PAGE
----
Workers in Greece defy bankers’ blackmail

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Hundreds pour from the metro into Athens’ Syntagma Square to defy the bankers on Friday of last week (Pic: Workers Solidarity

by Dave Sewell

Hundreds pour from the metro into Athens’ Syntagma Square to defy the bankers on Friday of last week (Pic: Workers Solidarity)
Hundreds pour from the metro into Athens’ Syntagma Square to defy the bankers on Friday of last week (Pic: Workers Solidarity)

The Greek referendum result is a blow to every politician, banker and boss who wants to impose austerity on workers.

Working class people in Greece defied all of the European Union (EU) and International Monetary Fund’s (IMF) propaganda and intimidation.

Their “Project Fear” was intense—and virtually the entire Greek ruling class lined up behind them.

Many bosses have been reported for trying to blackmail their employees into voting yes.

But ordinary people refused to be bullied into accepting their rotten deal.

Despite the bank shutdown, limits on daily cash withdrawals and threats of money running out, people rejected the EU’s latest austerity package.

Costas Pittas, trade union secretary at the ministry of development, told Socialist Worker, “It’s a great victory —and the vote came from the working class and poor.

“The No vote was enormous in the poorest suburbs of Piraeus port and in the northern regions where the Turkish minority live.”

The result will inspire millions of ordinary people across Europe and beyond because it shows that austerity isn’t inevitable.

This is what terrifies the ruling class. Our rulers want people to believe that there is no alternative—that without slashing pay and welfare, privatising public services and paying the bankers the world would end.

Cosh

They don’t want ordinary people under the cosh of austerity in Spain, Italy and elsewhere to get the idea that they can reject the EU’s demands.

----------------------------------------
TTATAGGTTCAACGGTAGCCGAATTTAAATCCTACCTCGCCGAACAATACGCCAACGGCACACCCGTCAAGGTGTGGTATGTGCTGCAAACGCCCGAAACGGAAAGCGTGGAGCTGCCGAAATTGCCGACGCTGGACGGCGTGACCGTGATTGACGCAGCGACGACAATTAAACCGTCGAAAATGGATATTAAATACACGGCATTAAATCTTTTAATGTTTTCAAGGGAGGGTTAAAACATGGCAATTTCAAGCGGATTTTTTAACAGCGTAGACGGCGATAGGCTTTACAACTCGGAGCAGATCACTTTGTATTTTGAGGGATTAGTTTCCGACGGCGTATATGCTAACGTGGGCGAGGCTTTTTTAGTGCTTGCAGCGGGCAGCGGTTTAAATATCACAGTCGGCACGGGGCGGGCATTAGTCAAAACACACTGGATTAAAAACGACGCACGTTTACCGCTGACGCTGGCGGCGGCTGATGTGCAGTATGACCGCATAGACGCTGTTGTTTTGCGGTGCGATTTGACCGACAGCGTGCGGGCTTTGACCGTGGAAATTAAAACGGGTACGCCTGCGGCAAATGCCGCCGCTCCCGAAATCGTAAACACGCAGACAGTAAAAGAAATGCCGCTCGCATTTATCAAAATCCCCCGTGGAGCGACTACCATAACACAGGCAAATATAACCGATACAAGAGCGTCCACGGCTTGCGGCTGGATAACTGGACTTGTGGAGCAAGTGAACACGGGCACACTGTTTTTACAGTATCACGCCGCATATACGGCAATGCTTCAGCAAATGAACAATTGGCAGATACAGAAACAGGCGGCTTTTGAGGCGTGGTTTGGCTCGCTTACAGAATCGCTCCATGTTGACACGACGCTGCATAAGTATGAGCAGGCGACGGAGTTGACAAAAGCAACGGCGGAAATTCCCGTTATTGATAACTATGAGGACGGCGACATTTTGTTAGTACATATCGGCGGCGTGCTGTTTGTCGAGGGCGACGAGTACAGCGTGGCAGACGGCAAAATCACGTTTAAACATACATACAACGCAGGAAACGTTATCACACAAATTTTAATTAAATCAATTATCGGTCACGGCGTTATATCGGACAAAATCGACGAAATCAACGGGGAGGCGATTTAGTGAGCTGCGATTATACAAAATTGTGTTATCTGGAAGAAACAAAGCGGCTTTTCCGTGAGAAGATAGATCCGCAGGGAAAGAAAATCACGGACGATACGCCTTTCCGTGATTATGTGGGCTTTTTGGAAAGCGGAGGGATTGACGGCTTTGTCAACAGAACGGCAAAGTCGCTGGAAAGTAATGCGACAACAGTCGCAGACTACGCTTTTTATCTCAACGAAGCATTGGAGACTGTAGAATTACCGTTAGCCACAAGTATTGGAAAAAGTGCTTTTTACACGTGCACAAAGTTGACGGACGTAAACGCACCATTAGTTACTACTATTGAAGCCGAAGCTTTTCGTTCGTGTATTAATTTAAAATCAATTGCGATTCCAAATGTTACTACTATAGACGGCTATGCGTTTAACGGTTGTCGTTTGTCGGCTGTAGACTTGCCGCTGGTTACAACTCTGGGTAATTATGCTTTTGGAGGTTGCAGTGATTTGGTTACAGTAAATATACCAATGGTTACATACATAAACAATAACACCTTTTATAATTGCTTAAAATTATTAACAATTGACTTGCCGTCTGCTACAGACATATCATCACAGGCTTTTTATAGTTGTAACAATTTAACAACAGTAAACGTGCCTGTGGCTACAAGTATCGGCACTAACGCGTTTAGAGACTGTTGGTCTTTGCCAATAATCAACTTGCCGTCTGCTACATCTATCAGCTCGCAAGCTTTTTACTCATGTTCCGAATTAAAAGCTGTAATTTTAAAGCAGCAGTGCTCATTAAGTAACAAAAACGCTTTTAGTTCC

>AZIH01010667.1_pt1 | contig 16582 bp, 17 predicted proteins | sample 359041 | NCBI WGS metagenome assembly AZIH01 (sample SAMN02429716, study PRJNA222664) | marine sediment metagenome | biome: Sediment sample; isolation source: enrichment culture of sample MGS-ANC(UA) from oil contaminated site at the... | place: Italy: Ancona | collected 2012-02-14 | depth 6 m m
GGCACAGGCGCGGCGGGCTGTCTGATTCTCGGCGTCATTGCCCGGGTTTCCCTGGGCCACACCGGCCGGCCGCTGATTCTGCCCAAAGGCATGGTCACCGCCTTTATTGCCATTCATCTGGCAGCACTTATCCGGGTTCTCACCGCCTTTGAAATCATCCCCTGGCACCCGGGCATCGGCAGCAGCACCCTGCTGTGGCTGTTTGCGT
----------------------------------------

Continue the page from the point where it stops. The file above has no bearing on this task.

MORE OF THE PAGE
EU leaders were meeting to discuss their response, as Socialist Worker went to press.

With such a resounding vote the initiative—for now—is with the working class. Yet Greece’s left wing prime minister Alexis Tsipras referred to it as giving him “greater negotiating strength”.

His Syriza party leadership is looking for a new deal instead of rejecting the EU and its demands entirely.

Costas said, “There’s no way workers already in struggle, such as the dockers and hospital workers, will stop if Syriza signs up to a new deal.

“We will all organise to fight it.”

Leading Syriza left winger Stathis Kouvelakis told Socialist Worker that this insistence on staying in the eurozone and EU is a weakness for the government.

He said shutting Greeks banks off from funding “has been used to blackmail Syriza all along—and it looks as if that blackmail will continue.”

He added, “But we have to ask the question what we can do about it. And we need to seriously consider the possibility of setting up a new drachma currency.”

Workers across Greece organised and protested. They have taken part in 32 general strikes since the onset of the economic crisis.

They have the opportunity to challenge the notion that paying the bankers is more important than paying pensions or funding health care. And they can start to take control themselves.

Print worker and Syriza-supporter Giorgos said, “It’s like in our occupation. They’ve got the big guns—but we’ve got the masses.”


Debating the way forward

For many Greek workers the struggle isn’t for a slightly less brutal austerity deal.

While the banks remained shut and the government drifted closer to bankruptcy, some workers demanded an alternative.

Radiologist Christos Arghyris told Socialist Worker, “At work and at the polling station, people want to talk about workers’ control—taking over the hospitals, the banks, everything.”

Trainee surgeon Zanneta had a similar experience. She said, “We’re having really political conversations about the EU and the debt—and the need for workers’ control.”

Nurse Maria added, “We want free public healthcare.

“We want control of our lives and our workplaces. We will have to take to the streets to demand it.

This story was first published here

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